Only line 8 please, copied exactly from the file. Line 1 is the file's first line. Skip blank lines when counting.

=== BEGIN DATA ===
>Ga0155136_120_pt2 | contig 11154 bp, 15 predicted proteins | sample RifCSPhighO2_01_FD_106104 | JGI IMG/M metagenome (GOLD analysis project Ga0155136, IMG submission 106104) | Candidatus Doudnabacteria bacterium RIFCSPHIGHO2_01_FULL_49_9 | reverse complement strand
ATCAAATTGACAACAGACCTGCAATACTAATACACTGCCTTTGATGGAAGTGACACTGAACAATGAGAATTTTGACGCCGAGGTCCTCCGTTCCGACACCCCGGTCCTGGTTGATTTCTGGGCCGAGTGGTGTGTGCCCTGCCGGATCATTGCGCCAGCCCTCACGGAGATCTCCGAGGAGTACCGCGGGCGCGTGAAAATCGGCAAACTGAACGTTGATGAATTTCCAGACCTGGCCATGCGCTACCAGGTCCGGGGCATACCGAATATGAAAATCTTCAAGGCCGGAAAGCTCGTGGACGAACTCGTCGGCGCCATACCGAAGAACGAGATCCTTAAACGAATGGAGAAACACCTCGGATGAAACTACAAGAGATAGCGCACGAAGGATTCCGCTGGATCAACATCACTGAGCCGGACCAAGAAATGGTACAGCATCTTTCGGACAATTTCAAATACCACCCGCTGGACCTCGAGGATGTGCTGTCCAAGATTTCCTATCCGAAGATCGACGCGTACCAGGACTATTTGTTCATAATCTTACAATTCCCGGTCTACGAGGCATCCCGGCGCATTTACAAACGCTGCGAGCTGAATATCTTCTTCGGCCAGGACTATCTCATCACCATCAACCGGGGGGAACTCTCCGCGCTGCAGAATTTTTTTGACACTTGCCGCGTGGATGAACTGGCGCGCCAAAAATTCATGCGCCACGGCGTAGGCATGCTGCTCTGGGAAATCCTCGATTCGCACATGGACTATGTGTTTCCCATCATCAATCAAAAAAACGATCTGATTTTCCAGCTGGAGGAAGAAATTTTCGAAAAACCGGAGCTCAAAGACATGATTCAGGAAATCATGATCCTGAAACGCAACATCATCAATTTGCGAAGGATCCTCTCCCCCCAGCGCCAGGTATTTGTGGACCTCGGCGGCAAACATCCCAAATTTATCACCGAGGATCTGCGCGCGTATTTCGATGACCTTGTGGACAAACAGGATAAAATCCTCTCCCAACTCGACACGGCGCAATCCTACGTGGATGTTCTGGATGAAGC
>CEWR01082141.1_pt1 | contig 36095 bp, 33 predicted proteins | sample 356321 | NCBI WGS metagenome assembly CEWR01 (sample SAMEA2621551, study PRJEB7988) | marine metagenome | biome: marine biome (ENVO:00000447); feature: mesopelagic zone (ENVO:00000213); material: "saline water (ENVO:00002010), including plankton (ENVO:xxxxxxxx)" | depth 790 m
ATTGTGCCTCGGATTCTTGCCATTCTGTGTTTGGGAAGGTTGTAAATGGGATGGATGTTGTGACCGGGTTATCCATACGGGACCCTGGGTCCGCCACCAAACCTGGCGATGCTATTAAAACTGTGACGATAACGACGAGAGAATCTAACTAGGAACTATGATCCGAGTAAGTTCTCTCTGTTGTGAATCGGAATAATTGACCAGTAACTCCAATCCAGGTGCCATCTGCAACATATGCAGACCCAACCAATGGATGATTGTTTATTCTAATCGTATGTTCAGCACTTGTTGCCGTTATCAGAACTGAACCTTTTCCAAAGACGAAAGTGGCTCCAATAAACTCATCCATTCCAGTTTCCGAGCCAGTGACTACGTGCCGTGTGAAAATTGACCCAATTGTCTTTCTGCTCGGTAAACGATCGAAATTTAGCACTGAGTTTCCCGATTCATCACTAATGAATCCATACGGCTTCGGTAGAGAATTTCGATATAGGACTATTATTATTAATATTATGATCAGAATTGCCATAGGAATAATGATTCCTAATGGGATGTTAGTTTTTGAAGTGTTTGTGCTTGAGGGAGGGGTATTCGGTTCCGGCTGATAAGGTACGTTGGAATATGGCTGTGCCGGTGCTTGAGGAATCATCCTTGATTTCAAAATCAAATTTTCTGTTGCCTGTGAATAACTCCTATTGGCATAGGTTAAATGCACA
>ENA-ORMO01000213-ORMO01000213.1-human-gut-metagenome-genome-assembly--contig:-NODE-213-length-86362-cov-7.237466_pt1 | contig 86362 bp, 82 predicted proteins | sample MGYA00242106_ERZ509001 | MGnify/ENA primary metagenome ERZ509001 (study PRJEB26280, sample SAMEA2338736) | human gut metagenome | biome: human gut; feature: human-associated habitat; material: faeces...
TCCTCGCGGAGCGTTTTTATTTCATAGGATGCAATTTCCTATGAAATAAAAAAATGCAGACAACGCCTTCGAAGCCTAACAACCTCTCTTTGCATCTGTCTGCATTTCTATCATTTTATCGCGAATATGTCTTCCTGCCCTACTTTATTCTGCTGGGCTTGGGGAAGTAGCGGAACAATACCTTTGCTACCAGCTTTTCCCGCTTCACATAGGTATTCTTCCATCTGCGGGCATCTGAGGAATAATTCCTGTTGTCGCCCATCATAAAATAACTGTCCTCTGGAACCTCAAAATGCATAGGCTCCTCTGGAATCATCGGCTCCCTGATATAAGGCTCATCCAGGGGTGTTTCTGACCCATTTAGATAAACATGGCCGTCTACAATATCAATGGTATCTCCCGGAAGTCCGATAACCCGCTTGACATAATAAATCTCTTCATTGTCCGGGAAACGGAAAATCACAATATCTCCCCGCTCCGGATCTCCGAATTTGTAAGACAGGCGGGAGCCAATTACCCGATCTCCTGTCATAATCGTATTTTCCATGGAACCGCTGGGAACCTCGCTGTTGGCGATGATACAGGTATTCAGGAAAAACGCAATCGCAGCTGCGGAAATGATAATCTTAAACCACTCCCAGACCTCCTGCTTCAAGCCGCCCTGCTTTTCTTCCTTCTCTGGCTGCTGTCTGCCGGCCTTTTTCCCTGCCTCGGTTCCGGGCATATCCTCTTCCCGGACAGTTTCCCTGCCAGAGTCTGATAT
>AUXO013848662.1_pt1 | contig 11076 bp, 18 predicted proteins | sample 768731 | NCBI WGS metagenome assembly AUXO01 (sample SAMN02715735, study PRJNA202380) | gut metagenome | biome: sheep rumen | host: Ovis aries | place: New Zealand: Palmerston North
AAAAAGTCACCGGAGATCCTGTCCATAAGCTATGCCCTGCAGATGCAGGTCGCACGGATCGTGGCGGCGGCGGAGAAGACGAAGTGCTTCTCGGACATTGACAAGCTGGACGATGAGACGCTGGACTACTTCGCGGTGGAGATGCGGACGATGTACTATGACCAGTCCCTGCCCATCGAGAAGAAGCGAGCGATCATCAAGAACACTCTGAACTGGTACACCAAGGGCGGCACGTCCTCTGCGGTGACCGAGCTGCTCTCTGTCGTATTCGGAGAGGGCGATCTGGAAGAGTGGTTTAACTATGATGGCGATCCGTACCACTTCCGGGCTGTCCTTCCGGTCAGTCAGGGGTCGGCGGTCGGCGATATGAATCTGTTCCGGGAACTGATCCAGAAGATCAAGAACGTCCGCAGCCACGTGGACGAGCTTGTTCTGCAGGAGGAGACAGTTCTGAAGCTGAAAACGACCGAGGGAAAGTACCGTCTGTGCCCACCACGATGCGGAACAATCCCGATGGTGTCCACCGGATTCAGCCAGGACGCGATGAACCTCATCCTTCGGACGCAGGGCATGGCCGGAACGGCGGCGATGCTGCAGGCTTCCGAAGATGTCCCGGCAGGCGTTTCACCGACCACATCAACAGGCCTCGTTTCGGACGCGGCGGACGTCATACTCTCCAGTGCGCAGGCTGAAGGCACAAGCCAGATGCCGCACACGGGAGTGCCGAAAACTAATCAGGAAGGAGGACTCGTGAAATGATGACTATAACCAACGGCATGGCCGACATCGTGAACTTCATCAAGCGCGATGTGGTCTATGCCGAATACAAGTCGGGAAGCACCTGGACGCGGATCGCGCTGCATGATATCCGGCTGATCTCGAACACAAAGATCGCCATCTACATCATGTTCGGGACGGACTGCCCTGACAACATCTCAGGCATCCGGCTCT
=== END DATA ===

AAAAAGTCACCGGAGATCCTGTCCATAAGCTATGCCCTGCAGATGCAGGTCGCACGGATCGTGGCGGCGGCGGAGAAGACGAAGTGCTTCTCGGACATTGACAAGCTGGACGATGAGACGCTGGACTACTTCGCGGTGGAGATGCGGACGATGTACTATGACCAGTCCCTGCCCATCGAGAAGAAGCGAGCGATCATCAAGAACACTCTGAACTGGTACACCAAGGGCGGCACGTCCTCTGCGGTGACCGAGCTGCTCTCTGTCGTATTCGGAGAGGGCGATCTGGAAGAGTGGTTTAACTATGATGGCGATCCGTACCACTTCCGGGCTGTCCTTCCGGTCAGTCAGGGGTCGGCGGTCGGCGATATGAATCTGTTCCGGGAACTGATCCAGAAGATCAAGAACGTCCGCAGCCACGTGGACGAGCTTGTTCTGCAGGAGGAGACAGTTCTGAAGCTGAAAACGACCGAGGGAAAGTACCGTCTGTGCCCACCACGATGCGGAACAATCCCGATGGTGTCCACCGGATTCAGCCAGGACGCGATGAACCTCATCCTTCGGACGCAGGGCATGGCCGGAACGGCGGCGATGCTGCAGGCTTCCGAAGATGTCCCGGCAGGCGTTTCACCGACCACATCAACAGGCCTCGTTTCGGACGCGGCGGACGTCATACTCTCCAGTGCGCAGGCTGAAGGCACAAGCCAGATGCCGCACACGGGAGTGCCGAAAACTAATCAGGAAGGAGGACTCGTGAAATGATGACTATAACCAACGGCATGGCCGACATCGTGAACTTCATCAAGCGCGATGTGGTCTATGCCGAATACAAGTCGGGAAGCACCTGGACGCGGATCGCGCTGCATGATATCCGGCTGATCTCGAACACAAAGATCGCCATCTACATCATGTTCGGGACGGACTGCCCTGACAACATCTCAGGCATCCGGCTCT